sun 07/06/2020

New Music Features

theartsdesk in Oslo: by:Larm Festival 2011 and the Nordic Music Prize

Kieron Tyler

Oslo’s annual by:Larm festival celebrates Nordic music. Over the three days, just under 180 acts play Norway's capital: 142 are Norwegian, 15 are Swedish, with single figures each for Iceland, Denmark, Finland and even Greenland. Time presses, and hard choices have to be made about what to see. This year, by:Larm also hosted the inaugural Nordic Music Prize, awarded to Iceland’s Jõnsi, for his recent album Go.

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Opinion: Can we please kill off the guitar as cultural icon now?

Thomas H Green

There's been a lot of waffle lately about rock'n'roll being dead.

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theartsdesk in New York: A Dirty Weekend with the New York Dolls and a Jazz Princess

Peter Culshaw

I didn't realise how much I liked dirt. Especially New York dirt. I was going to do a rant about boutique designer hotels, which seem ubiquitous in Manhattan. Major case in point: the Gramercy Park Hotel, where I used to stay in the Nineties and Noughties. It was independent, a bit scruffy, with a great bar full of artists and rock'n'roll types and other degenerates, a perfect location and cost about a hundred dollars a night.

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theartsdesk in Madrid: Nuevo Flamenco Comes of Age

Peter Culshaw Miguel Poveda, one of the nuevo flamenco performers appearing at Sadler's Wells Flamenco Festival

I am far from the first - and in very good company - to worry about the over-commercialisation of flamenco. As far back as in 1922 Manuel de Falla and Federico Garcia Lorca, respectively Spain’s greatest composer and poet of the time, decided to organise a singing competition in Granada in which only singers from the villages were allowed to enter. The polished, preening urban stars of the Café Cantantes were ineligible. My resistance to the genre was partly to do with the Gypsy Kings,...

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Opinion: Iggy's adverts are so very, very wrong

Thomas H Green

The idea of "selling out" has clung to popular music, and indeed most art forms, for a long, long time. In our postmodern techno-consumerist society it's an increasingly outdated and irrelevant concept. The book Faking It: The Quest for Authenticity in Popular Music by Hugh Barker and Yuval Taylor shrewdly takes the whole notion of selling out to pieces, from the blues of the early 20th century to Moby's deconstruction of those blues decades later. Or rather, it simply points out...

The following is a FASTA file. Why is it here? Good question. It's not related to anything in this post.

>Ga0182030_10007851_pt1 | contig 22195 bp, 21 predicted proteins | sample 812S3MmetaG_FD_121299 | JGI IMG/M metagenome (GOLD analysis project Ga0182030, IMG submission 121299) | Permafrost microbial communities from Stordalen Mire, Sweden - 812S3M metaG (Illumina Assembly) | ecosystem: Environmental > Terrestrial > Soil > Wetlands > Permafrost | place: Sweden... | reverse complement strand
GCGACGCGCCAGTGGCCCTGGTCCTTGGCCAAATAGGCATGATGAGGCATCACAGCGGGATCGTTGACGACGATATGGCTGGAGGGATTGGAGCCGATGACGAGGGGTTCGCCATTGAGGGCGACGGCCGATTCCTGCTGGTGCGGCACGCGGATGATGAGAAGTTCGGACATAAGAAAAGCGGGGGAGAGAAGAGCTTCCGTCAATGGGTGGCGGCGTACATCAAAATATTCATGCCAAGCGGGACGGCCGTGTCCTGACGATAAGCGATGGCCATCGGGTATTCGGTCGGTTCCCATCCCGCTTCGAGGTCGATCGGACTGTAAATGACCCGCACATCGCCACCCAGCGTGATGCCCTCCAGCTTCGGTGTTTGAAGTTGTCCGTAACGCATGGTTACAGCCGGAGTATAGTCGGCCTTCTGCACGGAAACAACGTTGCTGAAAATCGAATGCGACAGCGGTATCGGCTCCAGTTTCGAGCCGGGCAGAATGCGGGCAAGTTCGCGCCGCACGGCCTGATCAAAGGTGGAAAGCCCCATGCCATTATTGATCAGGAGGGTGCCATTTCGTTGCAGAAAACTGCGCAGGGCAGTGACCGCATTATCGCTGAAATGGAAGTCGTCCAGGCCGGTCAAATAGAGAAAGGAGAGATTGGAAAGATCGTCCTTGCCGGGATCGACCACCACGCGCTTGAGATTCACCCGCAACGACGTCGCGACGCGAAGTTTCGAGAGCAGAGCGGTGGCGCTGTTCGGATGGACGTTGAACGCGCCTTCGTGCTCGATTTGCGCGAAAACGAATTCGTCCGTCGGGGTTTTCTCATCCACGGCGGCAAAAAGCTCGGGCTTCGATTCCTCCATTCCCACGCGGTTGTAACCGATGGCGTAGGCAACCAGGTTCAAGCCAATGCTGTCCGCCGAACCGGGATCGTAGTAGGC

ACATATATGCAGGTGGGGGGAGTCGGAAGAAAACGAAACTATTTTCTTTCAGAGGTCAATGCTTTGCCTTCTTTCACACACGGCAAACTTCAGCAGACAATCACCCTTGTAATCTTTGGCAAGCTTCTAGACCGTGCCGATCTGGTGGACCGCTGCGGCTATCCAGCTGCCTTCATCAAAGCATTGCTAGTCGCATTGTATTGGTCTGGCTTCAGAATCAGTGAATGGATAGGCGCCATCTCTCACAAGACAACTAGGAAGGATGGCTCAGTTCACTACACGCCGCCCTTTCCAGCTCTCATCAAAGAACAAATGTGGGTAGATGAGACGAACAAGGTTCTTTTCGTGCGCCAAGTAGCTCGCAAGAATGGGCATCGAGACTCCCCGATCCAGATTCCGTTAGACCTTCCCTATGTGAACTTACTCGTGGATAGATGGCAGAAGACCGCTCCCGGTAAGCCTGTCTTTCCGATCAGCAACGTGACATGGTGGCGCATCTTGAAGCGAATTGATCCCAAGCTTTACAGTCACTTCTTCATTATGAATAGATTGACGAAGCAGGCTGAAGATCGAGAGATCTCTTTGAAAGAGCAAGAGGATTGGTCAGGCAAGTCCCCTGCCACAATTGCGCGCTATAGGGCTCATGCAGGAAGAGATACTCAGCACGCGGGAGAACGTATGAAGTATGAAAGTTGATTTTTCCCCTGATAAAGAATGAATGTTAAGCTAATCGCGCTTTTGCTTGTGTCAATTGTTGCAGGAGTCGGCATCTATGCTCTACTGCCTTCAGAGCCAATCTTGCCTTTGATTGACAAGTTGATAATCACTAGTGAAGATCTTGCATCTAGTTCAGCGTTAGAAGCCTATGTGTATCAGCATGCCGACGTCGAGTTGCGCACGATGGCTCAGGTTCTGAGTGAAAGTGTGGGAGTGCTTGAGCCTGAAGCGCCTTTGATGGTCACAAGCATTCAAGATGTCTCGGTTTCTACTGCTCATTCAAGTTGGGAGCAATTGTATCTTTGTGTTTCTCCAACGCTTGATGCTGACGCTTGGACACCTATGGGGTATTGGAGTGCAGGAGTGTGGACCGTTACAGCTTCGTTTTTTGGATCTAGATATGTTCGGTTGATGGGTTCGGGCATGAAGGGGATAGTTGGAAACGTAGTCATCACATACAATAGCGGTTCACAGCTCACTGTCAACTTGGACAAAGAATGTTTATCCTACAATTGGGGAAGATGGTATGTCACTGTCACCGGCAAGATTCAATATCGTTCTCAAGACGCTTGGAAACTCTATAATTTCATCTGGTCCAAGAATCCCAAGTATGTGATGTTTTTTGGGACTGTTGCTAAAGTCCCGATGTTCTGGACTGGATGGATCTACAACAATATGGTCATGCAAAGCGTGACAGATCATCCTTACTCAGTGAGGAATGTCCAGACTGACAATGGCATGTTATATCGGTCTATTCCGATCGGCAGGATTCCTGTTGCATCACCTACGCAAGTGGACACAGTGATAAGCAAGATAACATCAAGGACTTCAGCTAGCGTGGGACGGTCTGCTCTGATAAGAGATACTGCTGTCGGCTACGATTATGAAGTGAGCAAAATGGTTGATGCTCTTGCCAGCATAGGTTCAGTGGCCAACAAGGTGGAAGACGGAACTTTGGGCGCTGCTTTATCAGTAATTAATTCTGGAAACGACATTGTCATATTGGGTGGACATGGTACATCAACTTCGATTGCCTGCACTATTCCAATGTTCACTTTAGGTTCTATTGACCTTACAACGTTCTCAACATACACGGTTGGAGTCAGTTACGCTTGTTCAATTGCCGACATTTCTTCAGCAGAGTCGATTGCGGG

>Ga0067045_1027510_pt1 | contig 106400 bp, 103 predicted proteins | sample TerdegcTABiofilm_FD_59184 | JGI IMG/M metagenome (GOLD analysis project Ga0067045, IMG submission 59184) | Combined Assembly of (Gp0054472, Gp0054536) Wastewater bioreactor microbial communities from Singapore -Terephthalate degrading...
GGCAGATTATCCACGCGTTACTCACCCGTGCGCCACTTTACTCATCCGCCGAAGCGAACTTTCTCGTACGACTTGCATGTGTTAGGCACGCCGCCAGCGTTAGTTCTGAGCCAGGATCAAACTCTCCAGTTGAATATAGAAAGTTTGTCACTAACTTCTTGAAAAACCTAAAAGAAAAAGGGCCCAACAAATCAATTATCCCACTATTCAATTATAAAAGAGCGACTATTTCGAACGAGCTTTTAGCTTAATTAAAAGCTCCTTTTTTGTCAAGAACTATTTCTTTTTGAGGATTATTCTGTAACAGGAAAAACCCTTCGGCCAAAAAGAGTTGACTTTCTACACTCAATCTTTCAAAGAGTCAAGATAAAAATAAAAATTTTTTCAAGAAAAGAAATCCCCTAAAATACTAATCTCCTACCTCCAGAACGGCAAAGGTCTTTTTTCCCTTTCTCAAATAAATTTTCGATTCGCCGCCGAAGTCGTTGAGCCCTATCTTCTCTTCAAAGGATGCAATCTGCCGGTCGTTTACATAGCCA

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Interview: Andy Gill, Gang of Four

Russ Coffey

If you’ve never heard a Gang of Four track, you probably still know their music. Their influence is all over the Red Hot Chili Peppers, Bloc Party, Franz Ferdinand, and R.E.M to name but a few of their fans. And that's just the musical legacy. Because Gang of Four, primarily active from 1978 to 1983, if they changed anything, changed the way bands considered the role of rock music.

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Year Out/Year In: Electronic Music Digs In and Spreads Out

joe Muggs

2010 saw some major shifts stirring up the UK club music ecosystem and unleashing some fascinating hybrids and variants of existing sounds out into the wild. As the hefty bass of dubstep muscled its way firmly into the heart of the mainstream, everything else was forced to rearrange its position, with some surprising results.

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Year Out/Year In: New Music To Look For

theartsdesk

In the next instalment of our Year Out/Year In series, theartsdesk's New Music writers cast a critical eye over 2010, and offer some recommendations for 2011, incorporating some very funky videos. Our selection of recommended albums from the past year ranges wildly over electronica, world, jazz, indie, rock and folk. We also note some disasters and sad losses.

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The Magic Band on The Real Captain Beefheart

Nick Hasted

Captain Beefheart, who with his Magic Band made John Peel’s favourite album, 1969’s extraordinary Trout Mask Replica, died of complications from multiple sclerosis last week, aged 69.

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Unexpected Party Starters

Thomas H Green Ghenghis Khan, dressing down to make unexpected dancefloor dynamite

Over the last 25 years I've done a lot of DJing, or at least playing records in public that, occasionally, people have been refreshed enough to dance to. I've done sets in all manner of scenarios, from nightclubs to house parties, to gallery events, to a Finnish festival in front of thousands, to a Balham comedy club. The last used to pay me £300 a night to play the same cheese and predictability week after week, but one evening when I put on "Fools Gold" by The Stone Roses and my...

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